Since 2006 the federal government has been shortening the leash on its scientists. In some departments researchers are now not allowed to speak about their studies without ministerial (meaning political) permission. And in several documented instances that permission has been refused. In February, Fisheries and Oceans Canada raised additional non-science barriers to the publication of scientific research.

Let’s be clear. When you inhibit the communication of science, you inhibit science. The legitimacy of scientific findings depends crucially on unfettered engagement, review, and discussion among interested individuals, including members of the public.

Refreshingly, a Scandinavian with impeccable credentials provides an enlightened perspective. Gro Harlem Brundtland, three times Prime Minister of Norway and chair of the renowned Brundtland Commission on sustainable development, argues that:

“If we compromise on scientific facts and evidence, repairing nature will be enormously costly – if possible at all. Politics that disregard science and knowledge will not stand the test of time.”
If politics that diminish and devalue science should not stand the test of time, then neither should politically motivated barriers to the communication of science.

The Canadian government’s current communication controls are clearly not the hallmark of a confident, mature, and progressive society. We can and should do much, much better.

[Political Interference]
Canada puts commercialization ahead of blue-sky research
Brian Owens | Nature
March 22, 2013
Notable Quotations
But the government’s relentless focus on business innovation does not represent a coherent science strategy, says Paul Dufour, director of Paulicy Works, a science-and-technology consultancy in Gatineau, Quebec. He notes that the budget makes no reference to a national science-and-technology strategy that Harper released in 2007. “We have to assume that it’s dead, and that the government has no strategy,” Dufour says.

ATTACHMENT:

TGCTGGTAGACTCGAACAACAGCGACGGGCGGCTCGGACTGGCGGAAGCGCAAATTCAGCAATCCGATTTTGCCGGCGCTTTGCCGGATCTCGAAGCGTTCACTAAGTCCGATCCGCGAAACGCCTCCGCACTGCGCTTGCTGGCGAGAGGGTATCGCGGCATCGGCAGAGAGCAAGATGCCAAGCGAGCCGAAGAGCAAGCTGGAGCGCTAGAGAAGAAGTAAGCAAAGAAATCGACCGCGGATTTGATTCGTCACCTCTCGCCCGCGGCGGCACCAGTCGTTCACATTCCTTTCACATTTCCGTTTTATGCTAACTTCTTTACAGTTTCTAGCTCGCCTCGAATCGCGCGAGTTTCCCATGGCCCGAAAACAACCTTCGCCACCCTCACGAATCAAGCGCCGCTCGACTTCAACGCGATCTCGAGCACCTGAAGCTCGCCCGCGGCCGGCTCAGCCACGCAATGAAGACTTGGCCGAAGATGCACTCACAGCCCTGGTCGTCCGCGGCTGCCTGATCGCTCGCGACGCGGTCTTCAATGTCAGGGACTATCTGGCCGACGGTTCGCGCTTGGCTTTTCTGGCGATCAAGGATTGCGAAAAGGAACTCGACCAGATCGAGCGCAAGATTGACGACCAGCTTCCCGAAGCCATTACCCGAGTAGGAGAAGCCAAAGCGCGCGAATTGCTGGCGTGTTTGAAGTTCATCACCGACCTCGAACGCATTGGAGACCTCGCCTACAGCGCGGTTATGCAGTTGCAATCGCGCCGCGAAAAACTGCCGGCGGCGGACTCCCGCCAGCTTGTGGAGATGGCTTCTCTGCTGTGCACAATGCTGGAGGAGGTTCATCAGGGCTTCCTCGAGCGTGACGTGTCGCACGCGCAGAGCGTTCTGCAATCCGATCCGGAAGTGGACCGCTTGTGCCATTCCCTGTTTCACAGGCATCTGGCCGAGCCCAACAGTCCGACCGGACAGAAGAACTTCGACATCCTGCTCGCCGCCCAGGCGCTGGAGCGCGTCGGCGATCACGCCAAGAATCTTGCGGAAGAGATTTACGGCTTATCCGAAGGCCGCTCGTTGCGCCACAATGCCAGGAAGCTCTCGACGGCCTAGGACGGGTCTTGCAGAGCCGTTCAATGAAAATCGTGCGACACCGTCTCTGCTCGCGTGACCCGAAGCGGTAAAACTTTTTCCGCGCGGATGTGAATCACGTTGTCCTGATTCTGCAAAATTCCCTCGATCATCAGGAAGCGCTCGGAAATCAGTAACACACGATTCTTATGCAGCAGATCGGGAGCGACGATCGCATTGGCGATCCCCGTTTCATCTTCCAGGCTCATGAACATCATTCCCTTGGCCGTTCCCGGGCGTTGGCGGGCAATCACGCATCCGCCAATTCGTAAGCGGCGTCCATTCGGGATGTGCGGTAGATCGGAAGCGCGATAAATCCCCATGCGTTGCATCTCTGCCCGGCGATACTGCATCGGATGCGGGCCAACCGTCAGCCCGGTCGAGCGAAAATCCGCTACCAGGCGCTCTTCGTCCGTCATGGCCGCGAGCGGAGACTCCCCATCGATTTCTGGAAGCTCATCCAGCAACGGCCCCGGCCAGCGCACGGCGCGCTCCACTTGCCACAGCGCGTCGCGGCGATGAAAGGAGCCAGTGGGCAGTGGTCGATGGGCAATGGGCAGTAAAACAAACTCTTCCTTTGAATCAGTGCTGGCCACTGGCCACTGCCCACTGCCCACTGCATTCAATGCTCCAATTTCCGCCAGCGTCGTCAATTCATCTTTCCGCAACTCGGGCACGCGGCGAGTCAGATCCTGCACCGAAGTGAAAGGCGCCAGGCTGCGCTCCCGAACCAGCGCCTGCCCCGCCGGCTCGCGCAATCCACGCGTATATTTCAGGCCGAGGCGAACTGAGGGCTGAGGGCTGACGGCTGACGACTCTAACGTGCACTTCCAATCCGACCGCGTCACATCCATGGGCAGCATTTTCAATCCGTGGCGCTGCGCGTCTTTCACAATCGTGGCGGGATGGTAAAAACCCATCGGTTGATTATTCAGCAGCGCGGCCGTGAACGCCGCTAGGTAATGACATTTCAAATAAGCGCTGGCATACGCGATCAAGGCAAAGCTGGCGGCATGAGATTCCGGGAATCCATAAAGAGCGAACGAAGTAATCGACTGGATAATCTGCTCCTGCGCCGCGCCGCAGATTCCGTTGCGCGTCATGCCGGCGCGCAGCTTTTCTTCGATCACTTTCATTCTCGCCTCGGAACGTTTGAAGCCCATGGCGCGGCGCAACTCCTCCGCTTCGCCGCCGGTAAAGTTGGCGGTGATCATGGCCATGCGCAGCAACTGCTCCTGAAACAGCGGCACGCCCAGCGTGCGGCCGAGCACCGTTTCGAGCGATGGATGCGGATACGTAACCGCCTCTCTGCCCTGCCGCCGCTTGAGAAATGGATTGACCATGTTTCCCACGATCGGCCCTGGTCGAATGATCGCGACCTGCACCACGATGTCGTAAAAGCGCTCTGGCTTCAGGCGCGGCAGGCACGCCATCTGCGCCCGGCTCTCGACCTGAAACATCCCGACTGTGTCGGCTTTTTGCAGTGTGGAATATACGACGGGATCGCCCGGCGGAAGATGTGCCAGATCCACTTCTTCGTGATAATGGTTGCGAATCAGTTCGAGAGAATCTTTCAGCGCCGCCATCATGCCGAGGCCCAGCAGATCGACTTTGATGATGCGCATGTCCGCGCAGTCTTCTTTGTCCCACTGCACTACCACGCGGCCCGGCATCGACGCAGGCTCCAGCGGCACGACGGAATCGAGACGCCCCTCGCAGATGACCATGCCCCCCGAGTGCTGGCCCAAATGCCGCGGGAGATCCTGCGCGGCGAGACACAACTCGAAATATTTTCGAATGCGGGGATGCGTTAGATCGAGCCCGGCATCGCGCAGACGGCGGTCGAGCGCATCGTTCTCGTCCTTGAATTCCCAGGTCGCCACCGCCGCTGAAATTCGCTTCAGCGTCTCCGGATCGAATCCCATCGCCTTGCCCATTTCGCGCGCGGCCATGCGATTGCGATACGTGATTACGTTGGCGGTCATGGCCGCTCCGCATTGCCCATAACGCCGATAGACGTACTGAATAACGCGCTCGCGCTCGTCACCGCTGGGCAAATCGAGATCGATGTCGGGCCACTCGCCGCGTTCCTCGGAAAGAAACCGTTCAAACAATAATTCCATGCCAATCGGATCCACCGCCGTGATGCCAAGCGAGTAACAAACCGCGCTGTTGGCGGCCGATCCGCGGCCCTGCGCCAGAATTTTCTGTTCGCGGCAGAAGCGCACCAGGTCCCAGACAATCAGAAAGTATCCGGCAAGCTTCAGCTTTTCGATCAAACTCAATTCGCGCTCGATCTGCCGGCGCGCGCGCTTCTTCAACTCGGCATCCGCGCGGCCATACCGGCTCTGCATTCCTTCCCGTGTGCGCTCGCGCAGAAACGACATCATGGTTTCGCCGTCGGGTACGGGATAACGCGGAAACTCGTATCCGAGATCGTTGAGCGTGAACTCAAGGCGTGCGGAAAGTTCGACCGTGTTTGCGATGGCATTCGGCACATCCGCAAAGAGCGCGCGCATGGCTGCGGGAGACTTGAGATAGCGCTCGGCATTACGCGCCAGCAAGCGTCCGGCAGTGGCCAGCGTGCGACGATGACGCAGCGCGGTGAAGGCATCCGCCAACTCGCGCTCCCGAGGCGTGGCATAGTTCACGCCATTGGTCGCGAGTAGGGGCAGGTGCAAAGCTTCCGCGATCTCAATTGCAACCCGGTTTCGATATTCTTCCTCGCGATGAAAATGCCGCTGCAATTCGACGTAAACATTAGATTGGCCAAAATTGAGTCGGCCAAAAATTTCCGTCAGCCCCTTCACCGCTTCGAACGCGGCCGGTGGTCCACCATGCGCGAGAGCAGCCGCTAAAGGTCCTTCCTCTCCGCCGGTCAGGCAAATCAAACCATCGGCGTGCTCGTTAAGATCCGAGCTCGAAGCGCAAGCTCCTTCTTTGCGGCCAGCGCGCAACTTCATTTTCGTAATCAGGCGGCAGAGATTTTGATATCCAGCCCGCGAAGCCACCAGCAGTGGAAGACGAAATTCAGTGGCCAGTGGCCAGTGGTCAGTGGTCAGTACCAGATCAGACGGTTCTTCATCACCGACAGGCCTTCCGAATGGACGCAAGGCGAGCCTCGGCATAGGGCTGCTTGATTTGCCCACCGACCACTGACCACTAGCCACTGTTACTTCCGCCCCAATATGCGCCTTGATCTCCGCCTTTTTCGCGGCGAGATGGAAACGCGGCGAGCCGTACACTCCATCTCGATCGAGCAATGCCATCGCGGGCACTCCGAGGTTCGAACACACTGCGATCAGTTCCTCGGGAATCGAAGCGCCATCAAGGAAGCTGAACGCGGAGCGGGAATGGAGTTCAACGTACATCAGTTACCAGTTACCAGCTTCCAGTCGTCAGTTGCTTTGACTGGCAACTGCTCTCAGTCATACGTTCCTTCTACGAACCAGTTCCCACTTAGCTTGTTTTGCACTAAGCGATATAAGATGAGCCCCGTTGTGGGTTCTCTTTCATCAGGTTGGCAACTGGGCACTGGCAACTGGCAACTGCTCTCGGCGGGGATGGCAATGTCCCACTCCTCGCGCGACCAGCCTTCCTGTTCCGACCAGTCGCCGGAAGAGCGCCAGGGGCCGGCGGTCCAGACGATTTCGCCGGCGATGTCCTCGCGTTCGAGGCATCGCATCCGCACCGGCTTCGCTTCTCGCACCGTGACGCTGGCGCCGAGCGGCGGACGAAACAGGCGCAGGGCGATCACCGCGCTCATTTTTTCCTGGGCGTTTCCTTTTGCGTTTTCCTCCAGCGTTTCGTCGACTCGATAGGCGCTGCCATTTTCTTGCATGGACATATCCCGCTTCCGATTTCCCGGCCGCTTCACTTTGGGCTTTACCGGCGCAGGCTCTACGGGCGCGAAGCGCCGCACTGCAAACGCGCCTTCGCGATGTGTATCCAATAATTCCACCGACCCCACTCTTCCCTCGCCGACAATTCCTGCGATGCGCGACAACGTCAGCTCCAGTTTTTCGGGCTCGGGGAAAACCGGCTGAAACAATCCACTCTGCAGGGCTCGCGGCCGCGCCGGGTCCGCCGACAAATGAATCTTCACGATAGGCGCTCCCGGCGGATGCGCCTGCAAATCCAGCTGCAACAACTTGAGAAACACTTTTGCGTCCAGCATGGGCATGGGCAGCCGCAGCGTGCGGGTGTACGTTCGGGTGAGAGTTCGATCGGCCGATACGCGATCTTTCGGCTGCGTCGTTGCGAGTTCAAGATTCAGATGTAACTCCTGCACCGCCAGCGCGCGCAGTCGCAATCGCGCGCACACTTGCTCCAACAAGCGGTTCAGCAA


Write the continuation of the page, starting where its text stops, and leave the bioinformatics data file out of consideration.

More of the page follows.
Instead, Dufour says, there is a piecemeal approach, with the government “picking winners” and providing new money to the automotive, aerospace, forestry and aquaculture sectors. “It’s very short-term thinking,” he says.

Canadian Budget Targets Industrial Applications
Wayne Kondro | Science Insider
March 22, 2013
Notable Quotations
The new budget promises stiffer competition for a smaller pool of research grants. What little new money is made available will again be funneled into targeted “industry-academic” partnerships.

Program after program [within the councils] is becoming company specific,” he says. “This is all money that’s being squeezed out of what should be going for discovery research. Previous budgets had signaled a shift of priorities from basic research to various collaborations with industry. This budget confirms that.”

The budget reaffirms plans by Minister of State for Science and Technology Gary Goodyear to revamp the National Research Council, the government’s primary in-house research arm. The goal is to create a “concierge” service that provides one-stop shopping and solutions for industrial needs

The Canadian war on public science, basic research and the free and open exchange of scientific information
John Dupuis | Science Blogs
March 22, 2013
This blog entry provides a synopsis of a resolution voted on by the Canadian Parliament:

That, in the opinion of the House: (a) public science, basic research and the free and open exchange of scientific information are essential to evidence-based policy-making; (b) federal government scientists must be enabled to discuss openly their findings with their colleagues and the public; and (c) the federal government should maintain support for its basic scientific capacity across Canada, including immediately extending funding, until a new operator is found, to the world-renowned Experimental Lakes Area Research Facility to pursue its unique research program.